Active formation of tank units started alongside of combat. The first regulations and field manual were formed in 1931, due to the formation of the Kwantung Army and beginning of exercises. The Gunchzin tank brigade was the main experimental tank unit of the time, dictating tactical and technical requirements.
In the 1930s, tanks and armoured cars were treated as a means of short range reconnaissance and infantry support. Large armoured units were not formed; tanks were assigned to infantry divisions.
Nevertheless, even in the early 1930s, many had the opinion that tank units were needed, at least in Manchuria, to rival Japan's main enemy: the Red Army. This was never achieved in practice, and throughout the Sino-Japanese war, tank companies, or even individual tanks, were assigned to infantry units.
Three conflicts influenced Japanese tank theories: the Italian campaign in Ethiopia (1935-1936), the Spanish Civil War (1936-1939), and the Khalkin-Gol conflict in 1939. By 1940, the Japanese considered tanks not only a means of infantry and cavalry support, but a means of penetrating deep into enemy defenses. A new combat manual was written, acknowledging that tanks may perform their own combat tasks. The unit structure was redesigned. Instead of a mixed tank brigade, the Kwantung Army received two tank groups, each of which consisted of three tank regiments. Some infantry divisions received mechanized units.
By the time full-fledged fighting began in the Pacific, the Japanese army had 18 tank regiments, each of which included four tank companies. Tank companies were also assigned to infantry divisions, typically 9 Type 95 Ha-Go. The 1st and 4th special amphibious groups of the Imperial Navy received analogous companies. Independent tank companies were also included in the High Command Reserve.
Tank units were transferred to armies during preparations for an offensive. Two regiments fought with the 14th Army in the Philippines, three with the 15th Army in Thailand and Burma, and with the 25th Army for Malaysia.
In 1942, based on German experience in Africa and Europe, Japan started growing their tank units. Medium tanks were going to be the main strike force. In March of 1942, a decision was made to create tank groups, which were practically tank divisions. Each division would contain two tank brigades, an infantry and an artillery regiment, an engineering battalion, a reconnaissance battalion, and a quartermaster and supply battalion. Each division also had a communications company. Chi-Ha and Type 89 tanks were tasked with supporting infantry. Shinhoto Chi-Ha tanks were tasked with fighting enemy tanks.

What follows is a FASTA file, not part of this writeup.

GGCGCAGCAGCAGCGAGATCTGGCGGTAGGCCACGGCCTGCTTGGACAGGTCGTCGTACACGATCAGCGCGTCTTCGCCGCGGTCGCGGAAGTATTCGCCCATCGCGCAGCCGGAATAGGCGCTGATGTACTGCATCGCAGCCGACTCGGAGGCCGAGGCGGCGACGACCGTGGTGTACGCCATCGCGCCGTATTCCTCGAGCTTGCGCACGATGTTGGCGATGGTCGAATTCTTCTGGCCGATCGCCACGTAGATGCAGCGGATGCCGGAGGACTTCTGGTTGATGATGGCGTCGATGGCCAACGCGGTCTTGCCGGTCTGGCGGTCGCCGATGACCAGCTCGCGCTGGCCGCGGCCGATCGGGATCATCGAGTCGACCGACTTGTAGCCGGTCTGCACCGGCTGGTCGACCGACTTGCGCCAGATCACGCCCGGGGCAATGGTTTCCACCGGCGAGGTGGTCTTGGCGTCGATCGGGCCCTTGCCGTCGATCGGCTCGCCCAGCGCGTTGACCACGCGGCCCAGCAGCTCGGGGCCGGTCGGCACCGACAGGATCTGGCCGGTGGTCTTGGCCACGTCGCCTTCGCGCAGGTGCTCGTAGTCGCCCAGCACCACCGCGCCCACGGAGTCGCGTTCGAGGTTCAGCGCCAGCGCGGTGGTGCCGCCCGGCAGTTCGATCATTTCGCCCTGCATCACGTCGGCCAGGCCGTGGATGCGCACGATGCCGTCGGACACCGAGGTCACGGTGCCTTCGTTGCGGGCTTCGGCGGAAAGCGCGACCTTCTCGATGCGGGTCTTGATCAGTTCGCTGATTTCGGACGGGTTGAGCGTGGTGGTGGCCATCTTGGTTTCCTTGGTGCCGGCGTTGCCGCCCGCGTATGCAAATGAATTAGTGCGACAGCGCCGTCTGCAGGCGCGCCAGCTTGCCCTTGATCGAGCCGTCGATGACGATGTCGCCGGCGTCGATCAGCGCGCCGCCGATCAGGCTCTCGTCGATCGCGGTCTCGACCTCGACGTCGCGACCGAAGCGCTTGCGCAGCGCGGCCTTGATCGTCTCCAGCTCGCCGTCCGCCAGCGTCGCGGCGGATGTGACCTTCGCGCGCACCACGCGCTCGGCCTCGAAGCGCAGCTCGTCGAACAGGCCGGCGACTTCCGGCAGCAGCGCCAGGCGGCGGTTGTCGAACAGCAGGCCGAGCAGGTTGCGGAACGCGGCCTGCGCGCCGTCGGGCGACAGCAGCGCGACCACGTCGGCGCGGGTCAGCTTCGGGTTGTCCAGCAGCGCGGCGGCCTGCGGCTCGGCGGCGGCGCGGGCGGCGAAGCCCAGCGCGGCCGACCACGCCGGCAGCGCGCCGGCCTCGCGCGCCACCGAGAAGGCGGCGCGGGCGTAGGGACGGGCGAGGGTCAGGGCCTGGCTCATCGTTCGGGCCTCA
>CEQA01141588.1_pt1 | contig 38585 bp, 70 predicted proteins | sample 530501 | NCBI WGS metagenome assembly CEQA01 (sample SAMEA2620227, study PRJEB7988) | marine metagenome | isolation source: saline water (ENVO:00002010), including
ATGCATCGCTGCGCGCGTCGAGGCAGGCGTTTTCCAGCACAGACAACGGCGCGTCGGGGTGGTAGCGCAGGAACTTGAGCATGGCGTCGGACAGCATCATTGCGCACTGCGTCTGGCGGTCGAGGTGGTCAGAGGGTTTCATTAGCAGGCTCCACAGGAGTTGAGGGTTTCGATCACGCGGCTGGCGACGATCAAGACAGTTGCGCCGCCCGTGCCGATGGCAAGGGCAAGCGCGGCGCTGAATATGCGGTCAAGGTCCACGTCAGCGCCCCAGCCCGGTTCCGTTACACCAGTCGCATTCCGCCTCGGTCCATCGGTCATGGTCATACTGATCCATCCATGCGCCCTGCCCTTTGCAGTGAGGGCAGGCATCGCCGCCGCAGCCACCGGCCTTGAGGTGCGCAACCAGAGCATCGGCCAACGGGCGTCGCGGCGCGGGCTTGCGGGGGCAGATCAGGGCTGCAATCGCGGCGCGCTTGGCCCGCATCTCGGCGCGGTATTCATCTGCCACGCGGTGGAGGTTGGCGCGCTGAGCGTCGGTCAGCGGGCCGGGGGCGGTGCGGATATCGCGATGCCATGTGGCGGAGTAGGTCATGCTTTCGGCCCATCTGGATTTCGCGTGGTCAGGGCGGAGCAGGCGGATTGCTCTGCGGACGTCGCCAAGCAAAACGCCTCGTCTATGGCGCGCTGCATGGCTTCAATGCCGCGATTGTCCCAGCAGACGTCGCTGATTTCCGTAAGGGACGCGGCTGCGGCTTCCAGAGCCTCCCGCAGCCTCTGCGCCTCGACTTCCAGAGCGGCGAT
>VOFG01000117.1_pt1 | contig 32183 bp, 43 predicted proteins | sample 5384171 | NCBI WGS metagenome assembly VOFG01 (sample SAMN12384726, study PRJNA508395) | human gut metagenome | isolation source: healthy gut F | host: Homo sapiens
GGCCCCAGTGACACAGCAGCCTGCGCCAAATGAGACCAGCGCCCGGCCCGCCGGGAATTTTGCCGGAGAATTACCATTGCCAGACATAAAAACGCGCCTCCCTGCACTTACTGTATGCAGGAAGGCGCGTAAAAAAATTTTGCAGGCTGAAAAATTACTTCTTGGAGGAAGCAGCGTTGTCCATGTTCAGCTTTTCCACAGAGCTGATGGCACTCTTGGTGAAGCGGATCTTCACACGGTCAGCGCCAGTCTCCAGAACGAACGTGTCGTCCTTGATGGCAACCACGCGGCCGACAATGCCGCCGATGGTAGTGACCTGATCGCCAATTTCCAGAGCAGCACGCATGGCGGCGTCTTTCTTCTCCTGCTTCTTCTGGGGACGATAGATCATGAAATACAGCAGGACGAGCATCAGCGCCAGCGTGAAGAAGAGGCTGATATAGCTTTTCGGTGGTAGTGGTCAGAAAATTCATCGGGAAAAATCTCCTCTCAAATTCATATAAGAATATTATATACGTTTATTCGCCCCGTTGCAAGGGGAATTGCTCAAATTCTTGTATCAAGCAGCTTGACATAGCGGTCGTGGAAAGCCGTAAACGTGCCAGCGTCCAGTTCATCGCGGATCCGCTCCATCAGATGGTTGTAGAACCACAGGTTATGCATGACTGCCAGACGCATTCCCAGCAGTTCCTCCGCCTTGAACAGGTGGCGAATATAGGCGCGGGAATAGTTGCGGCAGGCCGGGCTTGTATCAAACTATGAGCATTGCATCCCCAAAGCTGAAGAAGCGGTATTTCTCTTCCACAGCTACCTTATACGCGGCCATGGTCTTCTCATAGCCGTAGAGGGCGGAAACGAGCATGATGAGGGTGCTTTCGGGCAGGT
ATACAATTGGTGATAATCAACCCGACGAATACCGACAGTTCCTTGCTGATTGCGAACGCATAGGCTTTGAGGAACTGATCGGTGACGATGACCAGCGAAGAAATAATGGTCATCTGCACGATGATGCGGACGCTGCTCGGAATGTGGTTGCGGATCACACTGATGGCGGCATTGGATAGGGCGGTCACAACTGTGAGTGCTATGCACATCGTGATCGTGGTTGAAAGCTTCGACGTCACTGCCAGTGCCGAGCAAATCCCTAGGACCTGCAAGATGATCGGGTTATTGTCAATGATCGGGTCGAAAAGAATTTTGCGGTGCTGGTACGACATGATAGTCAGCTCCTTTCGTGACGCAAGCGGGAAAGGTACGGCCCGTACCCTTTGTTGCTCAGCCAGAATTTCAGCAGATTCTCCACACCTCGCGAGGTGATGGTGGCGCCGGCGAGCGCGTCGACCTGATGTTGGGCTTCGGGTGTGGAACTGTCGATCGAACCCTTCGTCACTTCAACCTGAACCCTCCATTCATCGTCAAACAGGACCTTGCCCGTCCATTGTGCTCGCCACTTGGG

In 1943, tank regiments were reformed. Some of them received an extra company, some were reduced in size. In any case, the Japanese were fighting in very specific conditions, which disallowed widespread use of tanks or armoured cars.
When defending, the Japanese used tanks for counterattacks and ambushes. Engaging enemy tanks was only allowed in an emergency situation. By the end of the war, the Japanese high command changed their mind, and tanks were seen as an effective ground anti-tank measure.
After 1941, soldiers of armoured units were prepared to fight in jungles, heat, mountains, without any kind of road infrastructure. Use of tanks in amphibious landings was practiced. Joint force exercises with small groups were held. Against a poorly armed enemy, these tactics were very effective. However, against the US or the USSR, they did not work as well, mainly due to the superior technology of these nations and a large amount of guns that could counter the poorly armoured Japanese vehicles.
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